Petitioners brought suit against Pro Electric Contractors for negligence in connection with Pro Electric’s work as a contractor on a government construction project. Pro Electric argued that the damage at issue occurred because of construction design decisions made by the Wisconsin Department of Transportation (DOT) and that Pro Electric was simply implementing DOT’s decisions. The district court granted summary judgment for Pro Electric. The court of appeals affirmed. The Supreme Court affirmed, holding that the undisputed facts do not support a reasonable inference that Pro Electric failed to comply with its duties in Wis. Stat. 182.0175(2)(am). View "Melchert v. Pro Electric Contractors" on Justia Law
Although Michael Mandelman entered into a stipulation with the Office of Lawyer Regulation (OLR), under which he pled no contest to 22 counts of misconduct and agreed that his license to practice law in Wisconsin should be revoked, he appealed from the report and recommendation of the referee, which was based on that stipulation. The court stated that “Essentially, he seeks ... to comment on certain characterizations and findings by the referee and to provide additional support for the referee's recommendation to make his revocation effective as of the date of his prior suspension, May 29, 2009. The court accepted the referee's factual findings and legal conclusions and agreed that the 22 counts of misconduct support the revocation of Mandelman's license to practice law effective as of the effective date of his prior suspension. Because the record was not sufficient to award restitution to any particular person, the court directed Mandelman to work with the OLR and his former colleague to determine who is owed money from trust accounts utilized by Mandelman and in what amounts. Because Mandelman litigated the matter vigorously prior to entering into the stipulation, the court ordered him to pay the full costs of the proceeding, which were $16,943.16. View "Office of Lawyer Regulation v. Mandelman" on Justia Law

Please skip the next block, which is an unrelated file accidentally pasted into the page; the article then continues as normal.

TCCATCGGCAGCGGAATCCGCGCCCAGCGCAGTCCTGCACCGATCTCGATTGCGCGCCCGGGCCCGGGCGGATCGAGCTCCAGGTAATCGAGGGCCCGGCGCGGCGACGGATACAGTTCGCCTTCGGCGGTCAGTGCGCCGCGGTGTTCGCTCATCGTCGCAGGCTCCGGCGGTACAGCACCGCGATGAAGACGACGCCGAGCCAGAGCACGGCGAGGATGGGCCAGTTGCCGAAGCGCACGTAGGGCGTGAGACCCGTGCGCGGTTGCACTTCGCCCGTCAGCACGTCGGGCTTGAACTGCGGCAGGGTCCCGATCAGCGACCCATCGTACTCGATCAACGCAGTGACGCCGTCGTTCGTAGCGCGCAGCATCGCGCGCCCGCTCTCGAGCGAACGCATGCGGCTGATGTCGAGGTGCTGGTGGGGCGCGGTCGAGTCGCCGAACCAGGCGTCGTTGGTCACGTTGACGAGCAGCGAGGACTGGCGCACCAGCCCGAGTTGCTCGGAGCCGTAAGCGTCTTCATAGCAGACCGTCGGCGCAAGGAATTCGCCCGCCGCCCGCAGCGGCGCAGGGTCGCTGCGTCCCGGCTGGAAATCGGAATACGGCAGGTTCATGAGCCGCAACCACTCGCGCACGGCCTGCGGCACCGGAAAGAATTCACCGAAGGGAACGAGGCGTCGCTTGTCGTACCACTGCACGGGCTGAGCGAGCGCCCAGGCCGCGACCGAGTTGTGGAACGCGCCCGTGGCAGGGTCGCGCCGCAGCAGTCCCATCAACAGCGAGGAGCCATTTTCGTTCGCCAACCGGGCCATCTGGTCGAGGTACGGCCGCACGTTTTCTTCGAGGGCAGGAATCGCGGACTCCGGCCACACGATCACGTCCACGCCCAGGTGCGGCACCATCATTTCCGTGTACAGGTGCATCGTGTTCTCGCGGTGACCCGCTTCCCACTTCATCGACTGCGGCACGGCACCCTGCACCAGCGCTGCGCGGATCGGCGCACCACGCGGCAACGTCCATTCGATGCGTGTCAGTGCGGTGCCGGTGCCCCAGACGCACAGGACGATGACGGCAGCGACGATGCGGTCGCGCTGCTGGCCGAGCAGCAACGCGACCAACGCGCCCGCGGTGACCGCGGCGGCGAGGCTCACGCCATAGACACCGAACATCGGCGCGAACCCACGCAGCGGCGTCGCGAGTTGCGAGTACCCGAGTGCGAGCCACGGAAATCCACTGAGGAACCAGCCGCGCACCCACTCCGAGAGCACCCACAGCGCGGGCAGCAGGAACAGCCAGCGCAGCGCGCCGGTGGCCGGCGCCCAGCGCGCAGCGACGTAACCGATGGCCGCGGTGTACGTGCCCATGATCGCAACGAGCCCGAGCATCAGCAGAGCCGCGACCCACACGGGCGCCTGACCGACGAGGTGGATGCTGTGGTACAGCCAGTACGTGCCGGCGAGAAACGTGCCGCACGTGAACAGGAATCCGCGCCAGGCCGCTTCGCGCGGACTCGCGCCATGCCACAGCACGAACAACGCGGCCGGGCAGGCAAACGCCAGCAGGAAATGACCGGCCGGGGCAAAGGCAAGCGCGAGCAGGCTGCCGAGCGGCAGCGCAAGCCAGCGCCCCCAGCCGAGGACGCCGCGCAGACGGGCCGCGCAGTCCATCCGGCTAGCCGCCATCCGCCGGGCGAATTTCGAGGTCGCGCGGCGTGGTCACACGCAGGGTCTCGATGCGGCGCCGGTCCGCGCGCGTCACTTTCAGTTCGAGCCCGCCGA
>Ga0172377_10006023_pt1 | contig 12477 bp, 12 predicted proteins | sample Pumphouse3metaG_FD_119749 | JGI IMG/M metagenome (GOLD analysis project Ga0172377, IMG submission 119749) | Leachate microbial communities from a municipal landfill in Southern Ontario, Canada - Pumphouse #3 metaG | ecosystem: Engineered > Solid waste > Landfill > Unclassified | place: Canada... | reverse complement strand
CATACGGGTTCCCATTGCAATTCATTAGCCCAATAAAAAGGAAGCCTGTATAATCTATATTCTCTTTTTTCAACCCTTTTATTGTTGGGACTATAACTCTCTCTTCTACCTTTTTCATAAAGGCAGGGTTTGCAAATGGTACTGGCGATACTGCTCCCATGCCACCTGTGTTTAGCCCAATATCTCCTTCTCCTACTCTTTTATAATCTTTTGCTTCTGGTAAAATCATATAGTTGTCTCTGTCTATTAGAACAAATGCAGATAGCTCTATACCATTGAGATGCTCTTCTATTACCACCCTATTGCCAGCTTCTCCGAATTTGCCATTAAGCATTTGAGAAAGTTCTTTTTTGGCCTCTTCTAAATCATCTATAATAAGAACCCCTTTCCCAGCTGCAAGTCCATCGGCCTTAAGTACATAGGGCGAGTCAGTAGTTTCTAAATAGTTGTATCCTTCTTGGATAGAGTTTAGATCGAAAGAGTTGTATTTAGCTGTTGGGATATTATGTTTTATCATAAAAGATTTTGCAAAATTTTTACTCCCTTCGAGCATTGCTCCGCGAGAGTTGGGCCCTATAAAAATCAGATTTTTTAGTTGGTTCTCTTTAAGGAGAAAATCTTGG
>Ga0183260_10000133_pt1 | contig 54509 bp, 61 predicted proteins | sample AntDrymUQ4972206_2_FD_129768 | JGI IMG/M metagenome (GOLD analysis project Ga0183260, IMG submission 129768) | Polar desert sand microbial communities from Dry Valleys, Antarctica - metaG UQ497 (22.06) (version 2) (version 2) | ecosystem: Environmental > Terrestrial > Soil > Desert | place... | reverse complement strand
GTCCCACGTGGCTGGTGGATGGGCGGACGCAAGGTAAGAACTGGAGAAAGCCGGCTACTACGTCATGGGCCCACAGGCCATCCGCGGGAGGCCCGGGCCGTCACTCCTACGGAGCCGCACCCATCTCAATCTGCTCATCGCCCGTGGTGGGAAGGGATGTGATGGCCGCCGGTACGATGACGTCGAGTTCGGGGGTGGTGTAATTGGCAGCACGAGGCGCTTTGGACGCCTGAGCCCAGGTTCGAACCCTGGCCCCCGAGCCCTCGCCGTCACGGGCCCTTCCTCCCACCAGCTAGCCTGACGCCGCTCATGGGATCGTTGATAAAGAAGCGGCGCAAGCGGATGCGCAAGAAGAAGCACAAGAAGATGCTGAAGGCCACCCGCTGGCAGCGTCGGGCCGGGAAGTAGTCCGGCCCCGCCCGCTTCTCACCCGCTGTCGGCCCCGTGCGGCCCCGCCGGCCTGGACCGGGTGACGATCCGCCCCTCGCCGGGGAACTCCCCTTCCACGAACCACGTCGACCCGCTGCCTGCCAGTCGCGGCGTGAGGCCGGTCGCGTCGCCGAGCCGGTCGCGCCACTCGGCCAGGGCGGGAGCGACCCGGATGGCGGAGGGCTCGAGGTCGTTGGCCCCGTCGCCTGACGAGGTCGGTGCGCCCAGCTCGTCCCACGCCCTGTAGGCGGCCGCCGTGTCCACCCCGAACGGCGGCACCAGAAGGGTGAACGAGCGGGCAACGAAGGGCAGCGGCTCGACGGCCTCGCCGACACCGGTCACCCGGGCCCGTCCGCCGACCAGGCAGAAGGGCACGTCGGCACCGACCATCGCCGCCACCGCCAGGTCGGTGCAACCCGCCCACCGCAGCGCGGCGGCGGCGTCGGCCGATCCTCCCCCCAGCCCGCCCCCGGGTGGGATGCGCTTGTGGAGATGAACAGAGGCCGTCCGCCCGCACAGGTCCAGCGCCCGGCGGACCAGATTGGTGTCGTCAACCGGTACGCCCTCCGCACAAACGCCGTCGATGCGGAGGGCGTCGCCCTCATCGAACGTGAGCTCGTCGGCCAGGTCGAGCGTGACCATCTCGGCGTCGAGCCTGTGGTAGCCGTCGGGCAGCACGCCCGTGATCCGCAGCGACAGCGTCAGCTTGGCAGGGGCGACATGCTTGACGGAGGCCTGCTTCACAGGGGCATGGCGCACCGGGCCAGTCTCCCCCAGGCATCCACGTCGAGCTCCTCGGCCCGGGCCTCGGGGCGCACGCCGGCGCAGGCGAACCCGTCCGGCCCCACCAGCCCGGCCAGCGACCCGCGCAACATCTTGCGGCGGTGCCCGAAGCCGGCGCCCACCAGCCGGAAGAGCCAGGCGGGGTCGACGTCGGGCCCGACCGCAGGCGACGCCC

Plaintiffs filed a personal injury slip-and-fall action against defendants and defendants moved to disqualify plaintiffs' attorney. At issue was whether defendants had standing to bring a motion to disqualify plaintiffs' attorney where plaintiffs' attorney's law firm had previously represented defendants' exclusive property manager. Also at issue was whether the circuit court erred as a matter of law in applying an "appearance of impropriety" standard in deciding the motion for disqualification. The court held that defendants had standing to move to disqualify opposing counsel where defendants have shown that plaintiffs' attorney's prior representation was so connected with the current litigation that the prior representation was likely to affect the just and lawful determination of defendants' position. The court also held that the circuit court incorrectly applied the standard of law and should have determined the motion for disqualification based on an attorney's duty to a former client in SCR 20:1.9. Accordingly, the court reversed the order of the circuit court and remanded for further proceedings.
Posted in: Injury Law, Legal Ethics, Professional Malpractice & Ethics, Real Estate & Property Law, Wisconsin Supreme Court